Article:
Sat, Jun 25, 2016 - Page 1 News List

AIRLINE STRIKE: CAL, union reach deal to end action

CONCESSIONS:The CAL chairman told flight attendants that there would be no settling of scores and the company would review conditions

By Abraham Gerber  /  Staff reporter

Passengers throng the China Airlines counter at Taiwan Taoyuan International Airport yesterday as the airline’s flights were canceled due to a strike by flight attendants.

Photo: Liu Hsin-de, Taipei Times

A preliminary agreement between China Airlines (CAL, 中華航空) and the Taoyuan Flight Attendants Union was reached last night to end the union’s strike, with the firm agreeing to demands for new holiday and working hour guarantees, along with extra pay for overseas stationing.

Following five hours of negotiations between the two sides at the Ministry of Labor, Deputy Minister of Labor Kuo Kuo-wen (郭國文) announced that they had reached a preliminary consensus, including increasing extra pay for overseas stationing from US$3 to US$5 per hour, with agreement terms stipulating that only union members would receive the increase.

The firm also agreed to drop requirements that flight attendants sign agreements to allow increases in overtime hours, while also agreeing to new holiday guarantees and increased holiday pay.

Negotiations over agreement wording was still being finalized at press time last night, with any agreement subject to a vote by union members.

There was no word on whether CAL flights would resume today.

The settlement followed an announcement by new CAL chairman Ho Nuan-hsuan (何煖軒) in a speech protesting flight attendants’ actions yesterday afternoon that the company would drop a policy to have flight attendants report for work at the Taoyuan airport rather than Taipei International Airport (Songshan airport), meeting a union precondition for initiating talks.

CAL’s announcement of the new policy that began on June 1 had served as the impetus for the current strike drive, with union members maintaining that the policy would unfairly increase work hours for flight attendants who had previously reported to Songshan airport.

The strike forced massive flight cancelations yesterday with more than 20,000 passengers affected, according to company estimates.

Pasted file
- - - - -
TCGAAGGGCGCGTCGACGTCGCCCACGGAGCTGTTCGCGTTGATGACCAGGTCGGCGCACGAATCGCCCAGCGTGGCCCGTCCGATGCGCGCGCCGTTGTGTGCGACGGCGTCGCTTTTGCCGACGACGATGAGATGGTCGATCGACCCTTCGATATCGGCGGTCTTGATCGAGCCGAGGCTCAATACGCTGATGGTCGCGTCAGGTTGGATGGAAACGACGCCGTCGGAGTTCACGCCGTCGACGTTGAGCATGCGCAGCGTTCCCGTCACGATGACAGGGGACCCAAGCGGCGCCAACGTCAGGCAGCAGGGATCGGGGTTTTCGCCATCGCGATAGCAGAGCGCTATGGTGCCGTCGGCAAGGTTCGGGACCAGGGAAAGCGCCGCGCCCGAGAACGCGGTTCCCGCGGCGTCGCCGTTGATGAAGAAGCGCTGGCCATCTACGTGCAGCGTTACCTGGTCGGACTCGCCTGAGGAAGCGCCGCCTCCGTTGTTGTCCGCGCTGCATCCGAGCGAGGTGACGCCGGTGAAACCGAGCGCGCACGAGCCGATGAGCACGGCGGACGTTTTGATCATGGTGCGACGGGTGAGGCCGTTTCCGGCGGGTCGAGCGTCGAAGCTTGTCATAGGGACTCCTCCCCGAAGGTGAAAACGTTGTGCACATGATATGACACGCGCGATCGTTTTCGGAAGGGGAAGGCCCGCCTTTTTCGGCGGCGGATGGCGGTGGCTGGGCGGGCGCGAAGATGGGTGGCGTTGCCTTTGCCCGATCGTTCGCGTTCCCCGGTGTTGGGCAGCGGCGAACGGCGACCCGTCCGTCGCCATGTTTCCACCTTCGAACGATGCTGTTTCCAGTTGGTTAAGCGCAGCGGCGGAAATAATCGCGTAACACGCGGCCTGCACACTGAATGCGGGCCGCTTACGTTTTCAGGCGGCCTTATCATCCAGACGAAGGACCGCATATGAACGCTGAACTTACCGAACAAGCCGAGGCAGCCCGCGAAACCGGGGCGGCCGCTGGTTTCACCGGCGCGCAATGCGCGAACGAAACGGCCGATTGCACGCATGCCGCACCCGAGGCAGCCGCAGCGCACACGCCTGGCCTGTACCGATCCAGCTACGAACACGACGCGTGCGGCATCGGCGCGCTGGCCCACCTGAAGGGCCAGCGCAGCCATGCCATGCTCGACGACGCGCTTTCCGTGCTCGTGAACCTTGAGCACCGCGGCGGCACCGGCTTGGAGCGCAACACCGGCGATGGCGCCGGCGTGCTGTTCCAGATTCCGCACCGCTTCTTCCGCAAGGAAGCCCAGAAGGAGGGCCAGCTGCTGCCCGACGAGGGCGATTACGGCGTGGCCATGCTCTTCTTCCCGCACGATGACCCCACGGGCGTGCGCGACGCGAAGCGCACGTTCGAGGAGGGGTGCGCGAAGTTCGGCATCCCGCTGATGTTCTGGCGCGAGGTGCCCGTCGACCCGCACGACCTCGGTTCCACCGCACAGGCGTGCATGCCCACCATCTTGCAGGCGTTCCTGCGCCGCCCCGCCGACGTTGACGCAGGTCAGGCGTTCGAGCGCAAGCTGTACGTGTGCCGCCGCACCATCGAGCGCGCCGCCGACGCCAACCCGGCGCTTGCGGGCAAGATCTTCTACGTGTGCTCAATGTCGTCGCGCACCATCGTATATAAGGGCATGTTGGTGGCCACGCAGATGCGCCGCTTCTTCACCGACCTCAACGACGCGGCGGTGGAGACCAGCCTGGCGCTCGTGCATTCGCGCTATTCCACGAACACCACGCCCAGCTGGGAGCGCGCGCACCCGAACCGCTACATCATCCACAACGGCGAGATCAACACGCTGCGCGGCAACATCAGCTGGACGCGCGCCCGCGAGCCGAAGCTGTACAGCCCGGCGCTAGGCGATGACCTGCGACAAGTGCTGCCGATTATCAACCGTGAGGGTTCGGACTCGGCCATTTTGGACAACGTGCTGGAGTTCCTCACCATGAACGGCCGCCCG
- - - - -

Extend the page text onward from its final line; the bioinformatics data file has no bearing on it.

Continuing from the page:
Ho said there was substantial room for “critical examination” of the firm’s coping strategy for the strike, while promising there would be no “settling of scores” against individual union members after the strike concludes.

Ho added he hoped “to have good communications with the union” and pledged to take into consideration the rights and health of staff.

He also said that “unreasonable conditions would be reviewed” and that he would handle the strike properly, adding that it is “my [his] responsibility.”

Ho was appointed the new CAL chairman on Thursday, replacing Sun Hung-hsiang (孫洪祥), Hsieh Shih-chien (謝世謙), head of TACT Logistics, which is also part of the China Airlines Group, was named CAL president yesterday by Premier Lin Chuan (林全), replacing Chang Yu-hern (張有恆).

Following the union’s strike declaration on Thursday night, hundreds of flight attendants in blue vests and headbands camped out outside of China Airlines headquarters, with union tents occupying several lanes of Nanjing E Road, a major artery road.

Following an overnight vigil on Thursday, the union yesterday began instituting protests, dividing all members into three 12-hour shifts and requiring members to attend regularly or risk expulsion.

Union members turned in their passports, Taiwan Compatriot Permits and company ID cards to union officials throughout the day as part of union measures to prevent strikebreaking, wearing official union IDs around their necks to prove that their passports had been turned in.

The union also said the airline had deliberately canceled more flights than necessary.

This story has been viewed 21061 times.

Comments will be moderated. Keep comments relevant to the article. Remarks containing abusive and obscene language, personal attacks of any kind or promotion will be removed and the user banned. Final decision will be at the discretion of the Taipei Times.

TOP top